The Human Rights Watch (HRW) has asked that the five-year jail sentences against the three Coptic Christian teenagers for blasphemy be overturned.
They requested that Egypt should uphold its promise to protect religious minorities, and called for legislation used to prosecute blasphemy to be revoked.
HRW’s deputy Middle East director, Nadim Houry “These children shouldn’t face prison for expressing themselves, even with an immature joke. The continued prosecution of blasphemy cases in Egypt goes against the government’s claim to be promoting a more inclusive vision of religion.”
The Christian teenagers are identified as Mueller Edward, 17, Bassem Hanna, 16, and Alber Ashraf, 16 and they are still in high school.
The three were charged with blasphemy after being filmed by their teacher pretending to pray while reciting verses from the Qur’an in January 2015. The students are shown in the video laughing and one appears to pretend to slit the throat of another, apparently mocking ISIS-style beheadings.
Maher Naguib, the lawyer representing the teenagers said they were sentenced for contempt of Islam and inciting sectarian strife.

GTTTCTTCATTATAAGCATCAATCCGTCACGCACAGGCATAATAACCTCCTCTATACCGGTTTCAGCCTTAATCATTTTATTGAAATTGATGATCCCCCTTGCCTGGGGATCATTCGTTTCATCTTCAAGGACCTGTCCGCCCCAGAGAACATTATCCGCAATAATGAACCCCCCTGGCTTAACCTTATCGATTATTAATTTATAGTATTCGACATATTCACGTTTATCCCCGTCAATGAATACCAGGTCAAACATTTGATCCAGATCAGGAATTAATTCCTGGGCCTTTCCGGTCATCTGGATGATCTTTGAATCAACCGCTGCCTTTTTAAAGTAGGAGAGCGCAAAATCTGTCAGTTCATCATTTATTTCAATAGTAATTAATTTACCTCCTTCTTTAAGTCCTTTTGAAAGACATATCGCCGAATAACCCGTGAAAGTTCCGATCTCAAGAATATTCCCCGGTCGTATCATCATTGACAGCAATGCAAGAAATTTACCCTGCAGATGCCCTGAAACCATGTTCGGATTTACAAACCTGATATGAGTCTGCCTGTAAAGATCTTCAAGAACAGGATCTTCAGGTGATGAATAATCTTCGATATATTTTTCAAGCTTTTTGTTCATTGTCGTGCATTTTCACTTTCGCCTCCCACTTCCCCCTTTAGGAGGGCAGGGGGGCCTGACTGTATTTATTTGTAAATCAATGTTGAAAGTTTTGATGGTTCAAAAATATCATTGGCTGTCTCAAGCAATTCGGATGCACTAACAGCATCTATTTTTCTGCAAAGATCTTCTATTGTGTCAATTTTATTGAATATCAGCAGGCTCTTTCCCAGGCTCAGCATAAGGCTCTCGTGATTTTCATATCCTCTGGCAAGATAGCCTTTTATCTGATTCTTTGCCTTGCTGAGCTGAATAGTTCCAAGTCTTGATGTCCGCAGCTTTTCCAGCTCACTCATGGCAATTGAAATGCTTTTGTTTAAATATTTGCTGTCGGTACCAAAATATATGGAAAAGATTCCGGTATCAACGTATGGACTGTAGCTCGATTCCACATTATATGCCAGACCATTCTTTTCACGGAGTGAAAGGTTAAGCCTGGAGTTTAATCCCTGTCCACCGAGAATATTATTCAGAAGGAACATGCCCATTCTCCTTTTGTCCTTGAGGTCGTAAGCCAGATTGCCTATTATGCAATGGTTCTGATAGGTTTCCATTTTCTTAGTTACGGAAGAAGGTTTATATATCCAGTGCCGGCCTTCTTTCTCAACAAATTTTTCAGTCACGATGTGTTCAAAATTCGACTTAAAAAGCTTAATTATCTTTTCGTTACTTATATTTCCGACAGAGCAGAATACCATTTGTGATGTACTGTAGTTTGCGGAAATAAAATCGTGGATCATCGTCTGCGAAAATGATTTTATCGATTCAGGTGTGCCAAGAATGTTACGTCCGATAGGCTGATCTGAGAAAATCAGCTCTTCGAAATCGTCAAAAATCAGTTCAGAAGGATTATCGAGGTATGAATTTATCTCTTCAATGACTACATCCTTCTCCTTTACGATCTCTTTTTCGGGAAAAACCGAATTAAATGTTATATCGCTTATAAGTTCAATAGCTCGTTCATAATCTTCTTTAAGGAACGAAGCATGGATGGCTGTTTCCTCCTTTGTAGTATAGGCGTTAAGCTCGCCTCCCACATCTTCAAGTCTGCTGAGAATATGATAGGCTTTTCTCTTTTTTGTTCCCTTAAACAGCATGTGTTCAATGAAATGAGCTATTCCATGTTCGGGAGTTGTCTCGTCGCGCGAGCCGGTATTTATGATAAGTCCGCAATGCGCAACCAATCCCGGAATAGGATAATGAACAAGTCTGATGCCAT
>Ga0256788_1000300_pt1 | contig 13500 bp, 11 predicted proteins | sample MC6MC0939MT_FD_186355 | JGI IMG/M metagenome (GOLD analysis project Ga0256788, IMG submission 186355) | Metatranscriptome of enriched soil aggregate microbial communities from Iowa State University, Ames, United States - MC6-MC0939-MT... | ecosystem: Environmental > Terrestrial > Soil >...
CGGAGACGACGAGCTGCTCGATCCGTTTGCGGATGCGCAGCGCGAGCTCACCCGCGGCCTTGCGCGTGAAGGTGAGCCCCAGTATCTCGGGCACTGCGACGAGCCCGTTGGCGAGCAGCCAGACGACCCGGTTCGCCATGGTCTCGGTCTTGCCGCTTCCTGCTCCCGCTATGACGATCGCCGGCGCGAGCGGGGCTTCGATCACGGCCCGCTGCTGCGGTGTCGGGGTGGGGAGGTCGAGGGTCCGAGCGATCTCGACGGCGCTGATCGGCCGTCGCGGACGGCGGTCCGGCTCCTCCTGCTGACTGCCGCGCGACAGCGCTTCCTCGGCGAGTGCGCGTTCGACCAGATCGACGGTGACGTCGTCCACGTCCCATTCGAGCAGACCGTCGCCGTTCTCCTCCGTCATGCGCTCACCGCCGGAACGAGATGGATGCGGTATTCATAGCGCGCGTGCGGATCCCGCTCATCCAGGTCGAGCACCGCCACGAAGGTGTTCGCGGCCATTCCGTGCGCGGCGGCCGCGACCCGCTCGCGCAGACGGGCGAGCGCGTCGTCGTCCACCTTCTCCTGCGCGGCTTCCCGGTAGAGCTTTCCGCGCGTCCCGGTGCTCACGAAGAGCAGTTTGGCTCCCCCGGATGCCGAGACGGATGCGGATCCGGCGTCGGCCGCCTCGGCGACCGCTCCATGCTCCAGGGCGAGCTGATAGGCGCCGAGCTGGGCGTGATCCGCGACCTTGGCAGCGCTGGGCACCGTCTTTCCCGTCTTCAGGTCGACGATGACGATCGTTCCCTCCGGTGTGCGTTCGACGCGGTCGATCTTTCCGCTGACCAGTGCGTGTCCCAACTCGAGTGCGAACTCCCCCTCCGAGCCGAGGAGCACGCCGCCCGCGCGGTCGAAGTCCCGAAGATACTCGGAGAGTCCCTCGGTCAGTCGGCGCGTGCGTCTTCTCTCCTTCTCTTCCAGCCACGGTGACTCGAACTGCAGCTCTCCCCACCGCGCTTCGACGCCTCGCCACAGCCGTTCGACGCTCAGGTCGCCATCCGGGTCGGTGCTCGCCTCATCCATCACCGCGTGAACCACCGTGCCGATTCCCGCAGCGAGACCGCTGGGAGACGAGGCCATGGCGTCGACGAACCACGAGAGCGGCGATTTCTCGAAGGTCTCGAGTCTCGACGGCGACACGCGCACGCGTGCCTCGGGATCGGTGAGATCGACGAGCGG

“The judge didn’t show any mercy, he handed down the maximum punishment.”
“They were charged under article 98(f) of Egypt’s penal code, which outlaws contempt of religion, as well as articles 160 and 161, concerning the public conduct of religious rituals, even though the video was filmed in private, HRW said.
“A fourth defendant, 17-year-old Clinton Yousef, was sent to a juvenile detention centre for an indefinite period. The teacher, Gad Younan, had previously been sentenced to three years in prison for his role.”
One of the children’s father said the teens were psychologically troubled by the killings of Coptic Christians in Libya and went for entertainment.
“They didn’t deliberately intend any offence,” he added. “How can you try someone for mocking ISIS?”
Not less than 28 human rights groups and political parties in Egypt have condemned the rulings. They have urged the government to repeal article 98(f), which has led to a rise in prosecutions for blasphemy under President Al-Sisi.
“Mocking ISIS, or any religious group, with a childish joke is not a crime, Instead of giving in to retrograde views on blasphemy; Egyptian authorities should protect freedom of expression.”